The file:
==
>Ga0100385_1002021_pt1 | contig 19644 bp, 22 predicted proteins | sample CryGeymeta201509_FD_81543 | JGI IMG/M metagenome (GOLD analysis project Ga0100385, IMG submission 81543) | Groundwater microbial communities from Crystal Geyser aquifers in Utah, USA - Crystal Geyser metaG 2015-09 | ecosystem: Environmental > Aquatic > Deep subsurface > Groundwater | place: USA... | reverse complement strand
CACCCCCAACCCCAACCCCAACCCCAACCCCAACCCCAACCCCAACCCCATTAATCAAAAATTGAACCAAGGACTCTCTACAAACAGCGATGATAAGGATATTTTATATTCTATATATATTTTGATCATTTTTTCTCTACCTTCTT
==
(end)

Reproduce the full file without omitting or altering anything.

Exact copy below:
>Ga0100385_1002021_pt1 | contig 19644 bp, 22 predicted proteins | sample CryGeymeta201509_FD_81543 | JGI IMG/M metagenome (GOLD analysis project Ga0100385, IMG submission 81543) | Groundwater microbial communities from Crystal Geyser aquifers in Utah, USA - Crystal Geyser metaG 2015-09 | ecosystem: Environmental > Aquatic > Deep subsurface > Groundwater | place: USA... | reverse complement strand
CACCCCCAACCCCAACCCCAACCCCAACCCCAACCCCAACCCCAACCCCATTAATCAAAAATTGAACCAAGGACTCTCTACAAACAGCGATGATAAGGATATTTTATATTCTATATATATTTTGATCATTTTTTCTCTACCTTCTT